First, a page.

How many students get a full ride?

UTD doesn’t disclose how many students receive the coveted full-ride scholarship. However, 49% of students in 2020 received some need-based financial aid. Among eligible students, the average need-based award was $12,990.

Can international students receive financial aid?

Yes, international students at UTD are eligible for some forms of financial aid. However, they won’t qualify for government aid programs, such as federal or state loans.

What aid is available for undergraduate students?

Undergraduate students can receive a variety of financial aid, including scholarships and loans. The National Merit Scholarship Package is the most competitive and appealing, offering a full ride to any scholarship recipient in the program.

Is there aid available for graduate programs?

Yes, graduate students at UTD can receive financial aid from the school. Grad students can get paid for teaching and research assistantships and sign up for a guaranteed tuition plan that locks in their tuition rate.

Is there financial assistance specific to different academic programs?

Yes, your academic program may influence your eligibility for an academic scholarship or other forms of aid. Each school at UTD has its own list of scholarships. For example, the School of Arts, Humanities, and Technology has scholarships specifically for its students.

Are there resources that can help me find a campus job or part-time job?

Yes, UTD has a portal that can help students find part-time or on-campus jobs to help them pay for college. This program allows the school and off-campus employers to post jobs that students can apply to.

Universities like UTD that you might be interested in 

If you’re considering UTD but aren’t sure if it’s right for you, consider these alternatives:

Other Schools

University of Texas at Austin

The University of Texas at Austin is another member of the University of Texas System member. Like UTD, it keeps tuition relatively low for in-state students, making it a great choice if you want to keep your college costs low.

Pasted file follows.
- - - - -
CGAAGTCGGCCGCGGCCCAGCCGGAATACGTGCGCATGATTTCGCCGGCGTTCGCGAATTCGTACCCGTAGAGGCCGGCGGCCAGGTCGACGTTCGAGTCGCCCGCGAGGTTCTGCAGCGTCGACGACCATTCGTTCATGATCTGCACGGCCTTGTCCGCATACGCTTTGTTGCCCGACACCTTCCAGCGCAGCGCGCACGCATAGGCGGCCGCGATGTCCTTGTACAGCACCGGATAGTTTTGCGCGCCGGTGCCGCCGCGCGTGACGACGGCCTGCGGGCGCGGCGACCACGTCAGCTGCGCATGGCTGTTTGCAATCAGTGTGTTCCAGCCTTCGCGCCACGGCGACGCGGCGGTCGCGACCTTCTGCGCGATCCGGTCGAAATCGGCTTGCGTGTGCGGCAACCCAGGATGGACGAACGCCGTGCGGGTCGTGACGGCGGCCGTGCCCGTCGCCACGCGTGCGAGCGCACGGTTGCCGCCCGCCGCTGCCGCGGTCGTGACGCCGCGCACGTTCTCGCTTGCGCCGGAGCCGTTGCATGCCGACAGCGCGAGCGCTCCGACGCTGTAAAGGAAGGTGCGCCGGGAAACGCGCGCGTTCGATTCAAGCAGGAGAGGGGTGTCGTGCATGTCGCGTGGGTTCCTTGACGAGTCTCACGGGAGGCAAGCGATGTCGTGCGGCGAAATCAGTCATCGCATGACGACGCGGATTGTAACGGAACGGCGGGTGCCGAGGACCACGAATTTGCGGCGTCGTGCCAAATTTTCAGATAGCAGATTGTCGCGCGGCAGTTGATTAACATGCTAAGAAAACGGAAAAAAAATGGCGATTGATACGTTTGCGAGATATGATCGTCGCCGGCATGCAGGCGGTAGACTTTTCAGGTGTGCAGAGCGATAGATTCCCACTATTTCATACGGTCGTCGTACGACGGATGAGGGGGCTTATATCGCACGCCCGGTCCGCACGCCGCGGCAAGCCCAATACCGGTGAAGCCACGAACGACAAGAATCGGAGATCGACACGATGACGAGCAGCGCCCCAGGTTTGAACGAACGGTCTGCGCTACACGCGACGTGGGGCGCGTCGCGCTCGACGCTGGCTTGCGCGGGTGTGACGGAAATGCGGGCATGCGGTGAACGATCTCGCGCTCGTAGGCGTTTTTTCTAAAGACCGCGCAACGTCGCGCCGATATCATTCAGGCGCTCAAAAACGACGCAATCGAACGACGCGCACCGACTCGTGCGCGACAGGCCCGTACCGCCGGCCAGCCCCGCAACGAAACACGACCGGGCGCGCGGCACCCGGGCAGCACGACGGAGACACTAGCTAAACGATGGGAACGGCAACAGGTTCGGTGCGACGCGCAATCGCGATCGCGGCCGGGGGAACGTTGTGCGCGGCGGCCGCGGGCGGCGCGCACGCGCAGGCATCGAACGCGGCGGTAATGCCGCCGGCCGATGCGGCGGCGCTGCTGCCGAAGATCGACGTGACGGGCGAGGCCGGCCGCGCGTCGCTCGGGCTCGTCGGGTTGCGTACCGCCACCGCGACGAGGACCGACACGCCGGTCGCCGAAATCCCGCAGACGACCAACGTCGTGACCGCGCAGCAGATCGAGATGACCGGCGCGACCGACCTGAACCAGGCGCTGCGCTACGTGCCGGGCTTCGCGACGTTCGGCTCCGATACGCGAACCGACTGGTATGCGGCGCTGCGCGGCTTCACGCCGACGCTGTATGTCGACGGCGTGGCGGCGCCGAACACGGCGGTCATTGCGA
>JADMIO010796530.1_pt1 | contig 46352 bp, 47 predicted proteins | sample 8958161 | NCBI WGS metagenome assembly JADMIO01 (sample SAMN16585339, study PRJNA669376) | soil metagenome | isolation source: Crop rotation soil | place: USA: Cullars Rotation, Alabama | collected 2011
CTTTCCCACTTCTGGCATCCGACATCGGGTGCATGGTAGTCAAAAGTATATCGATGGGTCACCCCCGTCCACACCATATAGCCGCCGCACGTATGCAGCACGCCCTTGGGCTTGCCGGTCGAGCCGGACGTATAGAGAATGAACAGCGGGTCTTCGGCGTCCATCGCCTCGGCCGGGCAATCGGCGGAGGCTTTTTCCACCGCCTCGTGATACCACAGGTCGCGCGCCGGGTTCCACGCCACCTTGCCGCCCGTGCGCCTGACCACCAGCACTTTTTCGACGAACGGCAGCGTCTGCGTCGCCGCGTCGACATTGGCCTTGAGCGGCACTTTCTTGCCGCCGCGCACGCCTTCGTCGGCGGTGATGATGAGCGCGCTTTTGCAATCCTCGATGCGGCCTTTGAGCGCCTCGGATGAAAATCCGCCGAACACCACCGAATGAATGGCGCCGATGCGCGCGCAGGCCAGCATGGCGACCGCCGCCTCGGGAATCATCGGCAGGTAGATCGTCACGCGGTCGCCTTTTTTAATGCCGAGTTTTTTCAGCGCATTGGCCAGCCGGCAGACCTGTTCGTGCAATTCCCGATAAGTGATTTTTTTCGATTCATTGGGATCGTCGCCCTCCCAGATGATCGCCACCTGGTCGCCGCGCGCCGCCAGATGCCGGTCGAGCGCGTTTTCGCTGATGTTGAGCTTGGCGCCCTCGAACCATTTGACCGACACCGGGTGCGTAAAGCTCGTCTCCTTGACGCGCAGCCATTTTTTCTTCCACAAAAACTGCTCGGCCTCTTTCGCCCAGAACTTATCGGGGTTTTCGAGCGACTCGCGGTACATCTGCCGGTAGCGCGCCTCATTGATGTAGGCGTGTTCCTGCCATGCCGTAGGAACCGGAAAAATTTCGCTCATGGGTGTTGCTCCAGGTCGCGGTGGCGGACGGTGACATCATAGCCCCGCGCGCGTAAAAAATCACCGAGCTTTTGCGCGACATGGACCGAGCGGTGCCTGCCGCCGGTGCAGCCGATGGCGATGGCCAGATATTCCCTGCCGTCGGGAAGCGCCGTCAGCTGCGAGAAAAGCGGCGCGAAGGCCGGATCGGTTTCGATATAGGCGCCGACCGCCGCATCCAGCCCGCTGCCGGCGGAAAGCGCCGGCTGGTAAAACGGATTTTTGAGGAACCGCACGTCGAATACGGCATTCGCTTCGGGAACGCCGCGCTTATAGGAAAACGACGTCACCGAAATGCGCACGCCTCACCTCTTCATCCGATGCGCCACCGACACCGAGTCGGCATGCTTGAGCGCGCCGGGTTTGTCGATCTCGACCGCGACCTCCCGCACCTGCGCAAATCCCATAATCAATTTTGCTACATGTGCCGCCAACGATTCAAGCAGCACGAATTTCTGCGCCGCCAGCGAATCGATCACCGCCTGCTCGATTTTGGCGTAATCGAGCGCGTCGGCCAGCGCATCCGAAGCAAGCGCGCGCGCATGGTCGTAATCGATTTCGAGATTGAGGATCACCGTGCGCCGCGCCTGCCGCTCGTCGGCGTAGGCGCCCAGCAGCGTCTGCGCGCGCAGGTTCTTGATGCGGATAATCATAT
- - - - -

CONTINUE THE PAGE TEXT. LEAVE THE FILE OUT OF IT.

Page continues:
UTA is located in Austin, which may appeal to students who want to be near Austin rather than Dallas. UTA also ranks higher than UTD, landing at #38 on the list of national universities. Therefore, UTA might be the right choice if you’re academically inclined and want to attend one of Texas’ top schools.

Texas State University

Located in San Marcos, Texas State University is another public university located in the state. It is the second-largest school in the Austin metro area and the fifth-largest in the state.

Texas State’s status as an emerging research university may make it an appealing choice if you're interested in research. Outside its academics, Texas State offers a strong athletics program, with teams in NCAA Division I.

Texas Tech University

Another public institution, Texas Tech University, is located in Lubbock. As its name implies, Texas Tech is dedicated to technology. It has Very High Research Activity status, one of only 94 public schools included in that list.

Texas Tech is also a designated Hispanic Serving Institution. More than 25% of its student population is Hispanic, which may make it appealing to students who want a school that offers comprehensive programs and initiatives targeted at Hispanic and other underrepresented students.

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UT Dallas is a public university located in the heart of Texas. It offers a low-cost education to Texas residents while still appealing to out-of-state students with its location in one of the nation’s fastest-growing metro areas.

Combine that with its strong academic and extracurricular programs, and you have a university that can offer something to almost any student.

Paying for college is hard, so Mos is here to help maximize your financial aid. We can help you apply for both government financial aid and scholarships. Get started today.